Color-coding your boxes and labels according to their contents or according to specific departments (for larger group moves) can also be helpful. One color for files, one color for supplies, one color for computer components. Or one color for accounting, one color for customer service, one color for legal, etc.

Penny says: “Create a work station with labels, boxes, tape, markers and a map of the floor with cube numbers in one place. It will give everyone the chance to work on their boxes whenever they get time and less interruptions for the administrative assistant.”

She also adds: “See if you can borrow boxes from the mover instead of buying them. We were able to save a lot of money this way, and it also made the employees empty them promptly since we had to return them all and they were counted. Otherwise employees would just take their time in emptying them.”

7. Make Moving Day as Easy as Possible. Whether you hire professional movers or you’re counting on your team to do the heavy lifting, there are a few things you can do to make moving day a bit easier.

Check with maintenance to see if you can reserve a certain elevator (or the freight elevator, if available) on the big day.

Warn neighboring offices and businesses of your move ahead of time so they can plan accordingly. It’s no fun having people traipsing through the hallways while you’re trying to work, but a heads up can prevent some less-than-happy ex-neighbors. And if you need to block off parking lots or sidewalks for moving trucks, be sure you aren’t violating any laws.

Try to schedule your move at a time when the building isn’t too busy. Penny suggests “late in the day on Fridays, since many people are on vacation or have already cleaned up their work for the week.”

8. Welcome Your Team “Home”. After a stressful move, it’s nice to come in Monday morning to a little pick-me-up. Penny’s company gave their employees coffee mugs or water jugs filled with treats, along with “welcome to your new home” signs placed on everyone’s desk. Gift certificates to a local coffee shop or juice bar, or an office-wide luncheon once everyone has settled in are also some good ideas.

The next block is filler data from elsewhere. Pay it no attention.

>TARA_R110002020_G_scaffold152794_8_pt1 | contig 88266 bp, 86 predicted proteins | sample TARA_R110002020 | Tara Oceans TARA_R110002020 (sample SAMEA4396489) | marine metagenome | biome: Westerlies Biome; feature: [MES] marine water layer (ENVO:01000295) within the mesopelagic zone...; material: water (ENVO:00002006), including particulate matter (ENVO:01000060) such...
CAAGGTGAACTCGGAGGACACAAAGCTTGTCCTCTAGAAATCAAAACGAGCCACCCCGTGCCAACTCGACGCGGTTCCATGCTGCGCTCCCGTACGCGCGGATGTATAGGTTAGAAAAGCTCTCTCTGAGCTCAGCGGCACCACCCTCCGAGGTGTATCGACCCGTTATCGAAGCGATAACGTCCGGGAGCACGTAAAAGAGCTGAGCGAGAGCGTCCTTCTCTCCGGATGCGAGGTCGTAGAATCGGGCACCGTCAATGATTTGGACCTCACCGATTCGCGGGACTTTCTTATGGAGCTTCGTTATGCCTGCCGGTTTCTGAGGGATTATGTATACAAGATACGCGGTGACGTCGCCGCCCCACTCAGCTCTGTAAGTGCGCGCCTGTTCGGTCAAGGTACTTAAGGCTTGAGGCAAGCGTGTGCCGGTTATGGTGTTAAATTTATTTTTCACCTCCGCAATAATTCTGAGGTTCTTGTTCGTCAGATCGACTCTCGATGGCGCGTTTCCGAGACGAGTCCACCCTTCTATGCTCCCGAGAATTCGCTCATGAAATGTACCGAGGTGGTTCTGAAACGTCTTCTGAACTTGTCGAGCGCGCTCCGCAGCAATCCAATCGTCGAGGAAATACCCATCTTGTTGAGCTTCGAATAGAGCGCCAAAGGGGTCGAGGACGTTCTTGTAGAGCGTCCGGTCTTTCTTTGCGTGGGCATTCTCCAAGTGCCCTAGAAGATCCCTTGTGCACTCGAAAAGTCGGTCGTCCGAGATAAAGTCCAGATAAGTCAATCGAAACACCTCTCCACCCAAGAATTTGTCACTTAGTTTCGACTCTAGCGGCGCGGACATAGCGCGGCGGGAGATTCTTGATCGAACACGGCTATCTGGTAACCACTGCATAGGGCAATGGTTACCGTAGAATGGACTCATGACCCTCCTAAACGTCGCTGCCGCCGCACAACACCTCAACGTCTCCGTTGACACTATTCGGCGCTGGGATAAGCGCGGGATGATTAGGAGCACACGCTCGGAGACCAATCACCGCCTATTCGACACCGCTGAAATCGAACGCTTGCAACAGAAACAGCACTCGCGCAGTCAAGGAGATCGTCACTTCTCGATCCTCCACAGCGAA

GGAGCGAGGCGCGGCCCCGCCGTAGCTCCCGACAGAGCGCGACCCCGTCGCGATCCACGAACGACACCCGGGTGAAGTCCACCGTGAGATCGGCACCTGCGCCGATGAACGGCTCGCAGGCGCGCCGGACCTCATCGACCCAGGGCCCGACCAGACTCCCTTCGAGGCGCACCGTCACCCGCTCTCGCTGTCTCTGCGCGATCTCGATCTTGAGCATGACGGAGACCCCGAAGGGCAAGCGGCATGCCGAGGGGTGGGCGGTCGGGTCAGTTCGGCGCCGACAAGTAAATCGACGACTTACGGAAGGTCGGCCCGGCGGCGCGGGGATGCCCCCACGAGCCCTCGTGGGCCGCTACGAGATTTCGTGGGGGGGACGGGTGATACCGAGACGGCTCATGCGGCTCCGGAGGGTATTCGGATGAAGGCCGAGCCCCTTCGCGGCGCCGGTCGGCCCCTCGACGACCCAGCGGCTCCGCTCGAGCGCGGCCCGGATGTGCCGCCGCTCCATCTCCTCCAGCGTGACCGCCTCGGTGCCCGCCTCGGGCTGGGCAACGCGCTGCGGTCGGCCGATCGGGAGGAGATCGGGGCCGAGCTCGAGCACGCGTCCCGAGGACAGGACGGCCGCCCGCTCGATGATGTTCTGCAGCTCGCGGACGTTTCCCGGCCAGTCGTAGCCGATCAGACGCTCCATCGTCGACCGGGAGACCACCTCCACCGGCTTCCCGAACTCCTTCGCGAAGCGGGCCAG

After the move completed, Penny’s company also did ergonomic reviews for everyone to make sure that their new work station was adjusted to the proper height for keyboards, monitor stands, chairs, etc. She said it made it easy to make a list for things to be ordered at one time, if needed.

9. Get Back to Work! After a move, it’s normal for people to have a tough time getting back into the groove of things. After all, now not only are they responsible for their regular work, they have to unpack, as well. To combat the overwhelm, Penny suggests asking the team to come in for one hour on the weekend immediately following the move to unpack their things and tour their new surroundings. Bagels, juice, and coffee, plus an hour’s overtime or vacation pay, goes a long way to silence the Saturday morning grumbles!

Once everyone is settled, send out an email reminding everyone where the supplies are kept to cut down on frantic “I-can’t-find-the-copier-paper!” frustrations.

While office moves aren’t typically viewed as the most desirable projects, they can be an excellent opportunity for you to develop your project management skills, expand your network, and build rapport with employees you may not normally interact with. Make the most of the experience and document all of the things that work well or could have worked better so you can use it to improve future move experiences. No two moves will be the same, but when you approach it logically, communicate regularly, and follow some of these tips and tricks, you can get through any office move with your sanity intact!

© 2016 Julie Perrine International, LLC

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Julie Perrine, CAP-OM, is the founder and CEO of All Things Admin, providing training, mentoring and resources for administrative professionals worldwide. Julie applies her administrative expertise and passion for lifelong learning to serving as an enthusiastic mentor, speaker and author who educates admins around the world on how to be more effective every day. Learn more about Julie’s books — The Innovative Admin: Unleash the Power of Innovation in Your Administrative Career and The Organized Admin: Leverage Your Unique Organizing Style to Create Systems, Reduce Overwhelm, and Increase Productivity. And request your free copy of our special report “From Reactive to Proactive: Creating Your Strategic Administrative Career Plan” at www.AllThingsAdmin.com.